Nonproliferation Norms: Why States Choose Nuclear Restraint

Nonproliferation Norms: Why States Choose Nuclear Restraint

Nonproliferation Norms: Why States Choose Nuclear Restraint

Nonproliferation Norms: Why States Choose Nuclear Restraint

Synopsis

Too often, our focus on the relative handful of countries with nuclear weapons keeps us from asking an important question: Why do so many more states not have such weapons? More important, what can we learn from these examples of nuclear restraint? Maria Rost Rublee argues that in addition to understanding a state's security environment, we must appreciate the social forces that influence how states conceptualize the value of nuclear weapons. Much of what Rublee says also applies to other weapons of mass destruction, as well as national security decision making in general.The nuclear nonproliferation movement has created an international social environment that exerts a variety of normative pressures on how state elites and policymakers think about nuclear weapons. Within a social psychology framework, Rublee examines decision making about nuclear weapons in five case studies: Japan, Egypt, Libya, Sweden, and Germany.In each case, Rublee considers the extent to which nuclear forbearance resulted from persuasion (genuine transformation of preferences), social conformity (the desire to maximize social benefits and/or minimize social costs, without a change in underlying preferences), or identification (the desire or habit of following the actions of an important other).The book offers bold policy prescriptions based on a sharpened knowledge of the many ways we transmit and process nonproliferation norms. The social mechanisms that encourage nonproliferation-and the regime that created them-must be preserved and strengthened, Rublee argues, for without them states that have exercised nuclear restraint may rethink their choices.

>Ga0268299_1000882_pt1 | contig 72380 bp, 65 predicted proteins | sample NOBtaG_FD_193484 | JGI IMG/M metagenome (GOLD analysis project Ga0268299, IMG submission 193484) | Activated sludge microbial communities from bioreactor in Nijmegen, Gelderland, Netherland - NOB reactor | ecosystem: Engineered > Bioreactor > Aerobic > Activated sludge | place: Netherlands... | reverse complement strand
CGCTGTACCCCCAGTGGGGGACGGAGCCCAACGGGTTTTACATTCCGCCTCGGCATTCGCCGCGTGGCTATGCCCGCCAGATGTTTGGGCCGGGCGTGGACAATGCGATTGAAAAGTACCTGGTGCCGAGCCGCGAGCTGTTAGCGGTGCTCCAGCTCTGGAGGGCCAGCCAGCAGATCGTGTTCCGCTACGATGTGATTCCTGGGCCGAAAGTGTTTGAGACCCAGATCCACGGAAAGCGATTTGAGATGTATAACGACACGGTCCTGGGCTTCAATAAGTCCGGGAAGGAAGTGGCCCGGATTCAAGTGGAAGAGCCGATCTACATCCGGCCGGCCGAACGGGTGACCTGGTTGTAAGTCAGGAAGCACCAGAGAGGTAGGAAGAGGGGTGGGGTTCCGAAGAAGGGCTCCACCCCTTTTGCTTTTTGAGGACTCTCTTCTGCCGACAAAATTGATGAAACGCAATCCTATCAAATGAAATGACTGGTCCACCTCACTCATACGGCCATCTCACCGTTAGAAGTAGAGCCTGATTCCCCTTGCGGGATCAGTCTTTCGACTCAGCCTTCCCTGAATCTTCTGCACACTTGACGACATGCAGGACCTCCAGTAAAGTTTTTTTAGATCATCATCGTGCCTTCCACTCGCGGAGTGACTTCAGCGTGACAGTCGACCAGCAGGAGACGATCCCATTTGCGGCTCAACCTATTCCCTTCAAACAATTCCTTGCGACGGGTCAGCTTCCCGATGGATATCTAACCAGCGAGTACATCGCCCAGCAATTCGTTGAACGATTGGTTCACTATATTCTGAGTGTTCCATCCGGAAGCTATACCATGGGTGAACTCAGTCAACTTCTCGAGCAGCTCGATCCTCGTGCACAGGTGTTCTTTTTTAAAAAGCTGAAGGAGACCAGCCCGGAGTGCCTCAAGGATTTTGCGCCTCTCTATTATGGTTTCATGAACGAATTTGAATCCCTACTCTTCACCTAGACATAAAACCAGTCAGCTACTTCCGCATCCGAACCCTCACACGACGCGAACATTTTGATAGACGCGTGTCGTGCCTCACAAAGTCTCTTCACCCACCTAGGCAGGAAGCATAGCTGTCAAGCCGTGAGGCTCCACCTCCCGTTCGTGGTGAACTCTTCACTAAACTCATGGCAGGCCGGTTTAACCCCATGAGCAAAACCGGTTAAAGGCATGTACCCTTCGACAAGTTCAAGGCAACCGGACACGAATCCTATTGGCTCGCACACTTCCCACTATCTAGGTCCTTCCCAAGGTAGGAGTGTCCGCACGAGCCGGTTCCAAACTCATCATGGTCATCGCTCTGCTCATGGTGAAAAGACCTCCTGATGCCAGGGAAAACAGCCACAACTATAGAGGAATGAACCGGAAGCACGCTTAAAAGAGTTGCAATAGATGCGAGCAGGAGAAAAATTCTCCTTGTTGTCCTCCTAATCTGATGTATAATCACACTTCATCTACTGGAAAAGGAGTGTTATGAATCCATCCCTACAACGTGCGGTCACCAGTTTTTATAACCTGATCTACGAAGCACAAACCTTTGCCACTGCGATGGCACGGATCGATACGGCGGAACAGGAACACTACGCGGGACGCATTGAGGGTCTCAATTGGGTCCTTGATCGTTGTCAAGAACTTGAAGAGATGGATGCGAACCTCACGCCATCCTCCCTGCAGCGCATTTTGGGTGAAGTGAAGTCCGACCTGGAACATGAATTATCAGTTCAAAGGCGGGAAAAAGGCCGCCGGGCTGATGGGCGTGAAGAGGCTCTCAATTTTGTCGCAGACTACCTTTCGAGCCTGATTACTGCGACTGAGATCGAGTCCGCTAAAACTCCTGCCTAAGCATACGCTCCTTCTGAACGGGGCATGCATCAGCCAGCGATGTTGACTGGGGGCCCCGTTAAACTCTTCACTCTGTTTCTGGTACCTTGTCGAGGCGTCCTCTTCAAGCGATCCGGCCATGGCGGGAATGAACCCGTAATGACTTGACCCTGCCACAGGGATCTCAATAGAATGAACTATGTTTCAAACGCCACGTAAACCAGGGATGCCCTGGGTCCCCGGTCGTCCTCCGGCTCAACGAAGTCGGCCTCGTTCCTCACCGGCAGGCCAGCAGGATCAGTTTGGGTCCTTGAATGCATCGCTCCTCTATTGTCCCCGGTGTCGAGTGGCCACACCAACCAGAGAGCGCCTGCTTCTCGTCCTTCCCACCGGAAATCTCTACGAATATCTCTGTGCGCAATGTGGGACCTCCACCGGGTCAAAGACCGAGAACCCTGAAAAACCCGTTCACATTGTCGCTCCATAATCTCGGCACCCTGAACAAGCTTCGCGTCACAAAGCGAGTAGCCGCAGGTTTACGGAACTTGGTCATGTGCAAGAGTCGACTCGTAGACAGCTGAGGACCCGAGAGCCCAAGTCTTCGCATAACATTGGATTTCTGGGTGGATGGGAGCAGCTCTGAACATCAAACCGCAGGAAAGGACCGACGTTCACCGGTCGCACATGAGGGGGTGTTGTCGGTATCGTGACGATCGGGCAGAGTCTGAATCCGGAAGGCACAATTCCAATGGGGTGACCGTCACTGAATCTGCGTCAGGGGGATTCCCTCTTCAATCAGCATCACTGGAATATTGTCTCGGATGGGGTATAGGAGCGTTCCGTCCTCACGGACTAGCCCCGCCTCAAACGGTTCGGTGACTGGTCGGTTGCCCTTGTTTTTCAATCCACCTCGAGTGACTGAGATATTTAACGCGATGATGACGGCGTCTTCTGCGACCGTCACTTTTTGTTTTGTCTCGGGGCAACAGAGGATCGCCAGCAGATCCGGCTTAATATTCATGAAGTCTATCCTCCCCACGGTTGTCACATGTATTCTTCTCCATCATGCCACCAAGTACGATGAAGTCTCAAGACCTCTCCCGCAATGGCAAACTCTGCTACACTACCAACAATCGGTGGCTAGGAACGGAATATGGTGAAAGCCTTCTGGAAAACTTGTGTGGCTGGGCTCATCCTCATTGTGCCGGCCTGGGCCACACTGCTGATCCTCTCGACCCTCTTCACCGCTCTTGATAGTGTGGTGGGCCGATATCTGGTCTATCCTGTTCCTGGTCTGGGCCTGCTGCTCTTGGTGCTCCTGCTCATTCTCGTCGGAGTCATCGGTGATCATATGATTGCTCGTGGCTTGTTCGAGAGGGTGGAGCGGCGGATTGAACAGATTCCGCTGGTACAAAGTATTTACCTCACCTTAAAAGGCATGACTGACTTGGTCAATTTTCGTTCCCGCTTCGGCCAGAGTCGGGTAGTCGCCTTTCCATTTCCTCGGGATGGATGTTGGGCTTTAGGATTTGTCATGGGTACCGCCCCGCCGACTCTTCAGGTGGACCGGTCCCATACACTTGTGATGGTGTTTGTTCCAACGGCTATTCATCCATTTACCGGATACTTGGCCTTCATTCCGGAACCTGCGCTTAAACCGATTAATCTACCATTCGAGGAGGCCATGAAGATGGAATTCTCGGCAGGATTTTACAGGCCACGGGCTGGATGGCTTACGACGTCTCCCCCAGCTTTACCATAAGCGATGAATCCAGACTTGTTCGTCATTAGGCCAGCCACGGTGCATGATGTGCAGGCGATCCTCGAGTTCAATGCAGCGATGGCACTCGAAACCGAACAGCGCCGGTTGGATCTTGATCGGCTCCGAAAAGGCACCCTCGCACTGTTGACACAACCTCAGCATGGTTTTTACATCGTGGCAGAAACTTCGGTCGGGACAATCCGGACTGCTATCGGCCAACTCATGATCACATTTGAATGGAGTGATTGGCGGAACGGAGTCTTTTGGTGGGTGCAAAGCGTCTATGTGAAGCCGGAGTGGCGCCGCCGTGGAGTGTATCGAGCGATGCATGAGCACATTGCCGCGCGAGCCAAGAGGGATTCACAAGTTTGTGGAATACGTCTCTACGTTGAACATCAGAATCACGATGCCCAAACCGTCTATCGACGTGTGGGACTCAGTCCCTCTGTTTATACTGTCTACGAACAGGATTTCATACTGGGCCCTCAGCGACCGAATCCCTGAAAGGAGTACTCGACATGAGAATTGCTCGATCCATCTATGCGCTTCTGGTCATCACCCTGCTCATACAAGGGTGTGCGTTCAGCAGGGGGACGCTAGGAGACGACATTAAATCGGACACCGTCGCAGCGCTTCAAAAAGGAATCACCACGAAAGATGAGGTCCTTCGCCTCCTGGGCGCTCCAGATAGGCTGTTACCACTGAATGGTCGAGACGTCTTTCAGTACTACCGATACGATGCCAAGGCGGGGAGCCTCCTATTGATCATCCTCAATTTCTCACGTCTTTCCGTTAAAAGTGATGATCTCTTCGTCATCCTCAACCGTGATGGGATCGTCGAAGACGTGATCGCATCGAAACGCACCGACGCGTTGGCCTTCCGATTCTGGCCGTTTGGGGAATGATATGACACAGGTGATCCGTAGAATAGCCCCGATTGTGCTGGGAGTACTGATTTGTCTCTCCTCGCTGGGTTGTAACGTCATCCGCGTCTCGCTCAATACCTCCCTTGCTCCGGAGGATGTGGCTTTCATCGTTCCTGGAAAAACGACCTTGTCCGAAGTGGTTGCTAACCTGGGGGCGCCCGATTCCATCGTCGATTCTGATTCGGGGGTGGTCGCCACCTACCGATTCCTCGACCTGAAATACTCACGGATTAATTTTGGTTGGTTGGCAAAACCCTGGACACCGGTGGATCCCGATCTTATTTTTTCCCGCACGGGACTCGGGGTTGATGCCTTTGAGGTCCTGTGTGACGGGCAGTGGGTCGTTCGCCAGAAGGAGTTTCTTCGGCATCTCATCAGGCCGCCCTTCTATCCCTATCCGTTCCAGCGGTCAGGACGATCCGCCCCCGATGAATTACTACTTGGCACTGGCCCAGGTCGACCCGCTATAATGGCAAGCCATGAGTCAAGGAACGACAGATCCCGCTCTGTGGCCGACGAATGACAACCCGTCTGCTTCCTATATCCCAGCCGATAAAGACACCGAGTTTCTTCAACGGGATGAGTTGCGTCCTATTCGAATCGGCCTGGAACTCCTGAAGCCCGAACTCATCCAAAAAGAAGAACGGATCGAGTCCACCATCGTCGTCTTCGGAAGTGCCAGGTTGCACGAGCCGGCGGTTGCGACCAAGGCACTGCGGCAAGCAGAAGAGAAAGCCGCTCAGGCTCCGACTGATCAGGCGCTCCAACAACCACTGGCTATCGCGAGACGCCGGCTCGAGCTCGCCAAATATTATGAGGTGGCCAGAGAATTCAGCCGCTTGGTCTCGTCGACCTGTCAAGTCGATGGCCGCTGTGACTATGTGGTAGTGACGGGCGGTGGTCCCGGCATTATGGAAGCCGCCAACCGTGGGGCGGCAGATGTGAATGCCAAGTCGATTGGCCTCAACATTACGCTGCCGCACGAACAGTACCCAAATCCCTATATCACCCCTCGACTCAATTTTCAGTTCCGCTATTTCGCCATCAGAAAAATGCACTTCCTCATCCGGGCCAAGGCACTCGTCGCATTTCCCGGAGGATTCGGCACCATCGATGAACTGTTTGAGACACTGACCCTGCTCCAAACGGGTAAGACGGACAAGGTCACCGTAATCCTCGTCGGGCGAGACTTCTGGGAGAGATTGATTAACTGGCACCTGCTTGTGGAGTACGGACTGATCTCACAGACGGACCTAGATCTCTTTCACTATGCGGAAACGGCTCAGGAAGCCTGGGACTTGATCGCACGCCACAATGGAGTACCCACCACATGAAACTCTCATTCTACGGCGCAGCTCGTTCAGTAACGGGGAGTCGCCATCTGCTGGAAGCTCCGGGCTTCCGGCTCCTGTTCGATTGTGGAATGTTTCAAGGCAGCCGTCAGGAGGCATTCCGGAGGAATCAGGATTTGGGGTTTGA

Excerpt

This project began during my one-year tenure in the U.S. intelligence community, where I analyzed countries with nuclear weapons programs. We focused a great deal of time and effort on these states: what activities they were engaged in, and more important, how we could stop them. However, a few months into the job, a series of questions struck me: What about the 95 percent of states that are not trying to develop nuclear weapons? Why aren’t they? What can we learn from them? in our intelligence work, we were selecting on the dependent variable: examining only the states that wanted nuclear weapons. If we studied states that could develop a nuclear option but chose not to, what could we learn? Could we unearth insights to assist us in dealing with countries that did seek nuclear weapons? Given that almost all states have exercised nuclear restraint, was there a systemic variable at work—one that for some reason lacked influence in our rogue states?

That set of questions fueled the research that led to my dissertation and this book. I began by examining traditional approaches to proliferation and quickly found them wanting. Achieving better understanding of nuclear proliferation and its prevention required two dramatic changes. First, instead of focusing primarily on cases of proliferation, we also need to examine nonproliferation— the states that have considered the nuclear option and exercised restraint. Second, instead of focusing solely on a state’s security environment, we also need to examine the social environment—the norms and ideas shaping how state elites conceptualize “security” and “success.” the common refrain that state decisions about nuclear weapons are motivated by “security” is meaningless. the question is, what do states consider to help or hurt their security? Why do most states believe their security does not require nuclear weapons, while a few believe the opposite? How is it that a state such as Egypt—having lost in conflict against a nuclear-armed adversary and with regional competitors known to be working on nuclear weapons—does not require nuclear weapons for security, whereas South Africa—a state facing few external security threats—did want them?

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